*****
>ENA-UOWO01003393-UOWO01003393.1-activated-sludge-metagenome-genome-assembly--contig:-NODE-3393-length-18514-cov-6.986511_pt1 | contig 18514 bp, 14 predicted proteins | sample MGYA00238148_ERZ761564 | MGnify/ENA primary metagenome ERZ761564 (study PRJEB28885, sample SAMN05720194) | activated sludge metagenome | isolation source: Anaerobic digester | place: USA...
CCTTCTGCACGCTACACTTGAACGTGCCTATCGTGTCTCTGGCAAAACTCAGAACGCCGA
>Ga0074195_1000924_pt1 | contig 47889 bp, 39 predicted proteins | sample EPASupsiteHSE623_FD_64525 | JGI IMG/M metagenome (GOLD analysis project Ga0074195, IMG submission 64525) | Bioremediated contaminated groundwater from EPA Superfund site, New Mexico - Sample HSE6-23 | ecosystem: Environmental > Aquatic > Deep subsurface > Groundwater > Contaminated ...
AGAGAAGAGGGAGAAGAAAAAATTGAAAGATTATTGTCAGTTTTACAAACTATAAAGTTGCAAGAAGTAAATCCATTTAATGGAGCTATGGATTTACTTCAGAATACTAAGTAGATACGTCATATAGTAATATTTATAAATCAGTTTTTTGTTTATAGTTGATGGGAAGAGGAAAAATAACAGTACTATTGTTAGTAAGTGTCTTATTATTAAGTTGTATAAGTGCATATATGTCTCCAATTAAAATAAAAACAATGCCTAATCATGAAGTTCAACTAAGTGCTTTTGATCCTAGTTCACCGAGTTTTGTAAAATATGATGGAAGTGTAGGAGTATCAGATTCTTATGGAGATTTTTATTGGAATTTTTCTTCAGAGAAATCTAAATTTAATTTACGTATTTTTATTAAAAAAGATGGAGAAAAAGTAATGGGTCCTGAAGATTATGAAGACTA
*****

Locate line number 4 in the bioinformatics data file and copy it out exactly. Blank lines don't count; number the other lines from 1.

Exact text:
AGAGAAGAGGGAGAAGAAAAAATTGAAAGATTATTGTCAGTTTTACAAACTATAAAGTTGCAAGAAGTAAATCCATTTAATGGAGCTATGGATTTACTTCAGAATACTAAGTAGATACGTCATATAGTAATATTTATAAATCAGTTTTTTGTTTATAGTTGATGGGAAGAGGAAAAATAACAGTACTATTGTTAGTAAGTGTCTTATTATTAAGTTGTATAAGTGCATATATGTCTCCAATTAAAATAAAAACAATGCCTAATCATGAAGTTCAACTAAGTGCTTTTGATCCTAGTTCACCGAGTTTTGTAAAATATGATGGAAGTGTAGGAGTATCAGATTCTTATGGAGATTTTTATTGGAATTTTTCTTCAGAGAAATCTAAATTTAATTTACGTATTTTTATTAAAAAAGATGGAGAAAAAGTAATGGGTCCTGAAGATTATGAAGACTA